Climate change: What would Frederick Engels say? By Martin O’Beirne

30 September 2013  – The Ecosocialist

We had not yet destabilised the climate and trounced other planetary ecological boundaries back in 1876 when Frederick Engels wrote these passages in his unfinished The part played by labour in the transition from ape to man. But it is clear that back then Engels had established a biophilous ethic, or in his words: Continue reading this...

The Wolf Report: Capital Volume 1, Chapters 1-5, Really Condensed Version

15 October 2013 — The Wolf Report: confidential Analysis for the anti-investor

Capital Volume 1, Chapters 1-5, Really Condensed Version 

1.  For all the complexity in and of those awe and fear inspiring first chapters of Capital,  Marx really isn’t trying to complicate matters.  He’s engaged in a radical distillation, almost but not quite a simplification,  of the moments of value expression; of the commodity as the condition of social labor.

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The Winter of Content By Carl Rowlands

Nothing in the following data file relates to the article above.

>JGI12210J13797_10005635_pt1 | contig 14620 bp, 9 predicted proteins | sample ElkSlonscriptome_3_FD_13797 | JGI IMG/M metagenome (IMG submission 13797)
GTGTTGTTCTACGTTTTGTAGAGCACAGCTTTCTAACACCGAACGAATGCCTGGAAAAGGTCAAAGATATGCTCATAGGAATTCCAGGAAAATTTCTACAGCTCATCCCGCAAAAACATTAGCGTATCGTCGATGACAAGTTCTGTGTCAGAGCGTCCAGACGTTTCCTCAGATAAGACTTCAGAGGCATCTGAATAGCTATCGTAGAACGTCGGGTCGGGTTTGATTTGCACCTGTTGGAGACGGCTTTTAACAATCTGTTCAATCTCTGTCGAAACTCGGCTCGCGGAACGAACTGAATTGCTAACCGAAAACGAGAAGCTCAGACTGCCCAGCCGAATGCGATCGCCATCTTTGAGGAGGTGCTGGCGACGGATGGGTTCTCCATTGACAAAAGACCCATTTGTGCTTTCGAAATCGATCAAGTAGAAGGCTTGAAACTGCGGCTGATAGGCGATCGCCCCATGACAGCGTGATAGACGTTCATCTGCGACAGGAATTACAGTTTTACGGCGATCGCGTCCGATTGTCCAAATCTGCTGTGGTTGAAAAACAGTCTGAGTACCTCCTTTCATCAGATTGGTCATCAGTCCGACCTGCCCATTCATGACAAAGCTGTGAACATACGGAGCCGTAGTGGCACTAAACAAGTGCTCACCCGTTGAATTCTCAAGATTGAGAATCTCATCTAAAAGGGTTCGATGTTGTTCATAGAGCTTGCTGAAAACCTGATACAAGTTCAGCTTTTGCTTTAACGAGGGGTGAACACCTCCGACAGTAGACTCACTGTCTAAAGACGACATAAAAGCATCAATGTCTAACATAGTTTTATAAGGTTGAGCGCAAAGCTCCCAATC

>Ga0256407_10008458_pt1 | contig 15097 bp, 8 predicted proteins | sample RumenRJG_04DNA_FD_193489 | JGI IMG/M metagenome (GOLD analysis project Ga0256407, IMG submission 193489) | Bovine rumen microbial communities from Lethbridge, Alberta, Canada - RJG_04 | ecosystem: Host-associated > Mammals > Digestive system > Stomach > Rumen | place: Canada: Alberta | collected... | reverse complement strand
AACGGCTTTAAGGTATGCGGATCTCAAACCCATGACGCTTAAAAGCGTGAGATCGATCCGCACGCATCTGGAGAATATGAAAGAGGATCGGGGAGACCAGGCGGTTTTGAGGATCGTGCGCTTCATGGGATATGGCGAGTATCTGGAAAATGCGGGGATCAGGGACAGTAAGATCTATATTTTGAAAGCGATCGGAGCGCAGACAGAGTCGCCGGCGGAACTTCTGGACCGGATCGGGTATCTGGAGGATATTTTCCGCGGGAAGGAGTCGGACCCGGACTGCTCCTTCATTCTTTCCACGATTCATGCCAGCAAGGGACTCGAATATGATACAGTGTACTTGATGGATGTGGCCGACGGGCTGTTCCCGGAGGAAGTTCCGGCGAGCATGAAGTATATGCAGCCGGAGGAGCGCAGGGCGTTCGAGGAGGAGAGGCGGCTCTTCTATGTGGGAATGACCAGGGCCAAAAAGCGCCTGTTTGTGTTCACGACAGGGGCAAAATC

11 October 2013 – New Left Project

One of the last books that economist and public intellectual JK Galbraith wrote in his long and illustrious career, The Culture of Contentment (1992), has passed into relative obscurity. This is a shame, as it may offer a prophetic glimpse into the long-term, paradoxical consequences of the Reagan-Thatcher era. Capturing the neoliberal tendency at the moment of its consolidation, Galbraith’s essay poses incisive questions for those seeking to understand why, after five years of recession, stagnation and austerity, the structures that produced the 2008 financial crisis are stronger than ever, while popular protest remains sporadic and muted.

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Coordinating collective wage bargaining: a way of transnational solidarity in Europe? By Roland Erne

11 October 2013 — Andreas Bieler

Roland Erne is currently a research fellow at the Centre for Advanced Study in Oslo, where he is part of the project on Globalization and the Possibility of Transnational Actors – The Case of Trade Unions. The purpose of his subproject is to investigate different case studies of translational labour in order to move to a conceptual understanding of the circumstances under which transnational solidarity is possible. In this guest post, he reviews in this respect the book Le salaire, un enjeu pour l’euro-syndicalisme. Histoire de la coordination des négotiations collectives nationales (Presses Universitaires de Nancy, 2011) by Anne Dufresne.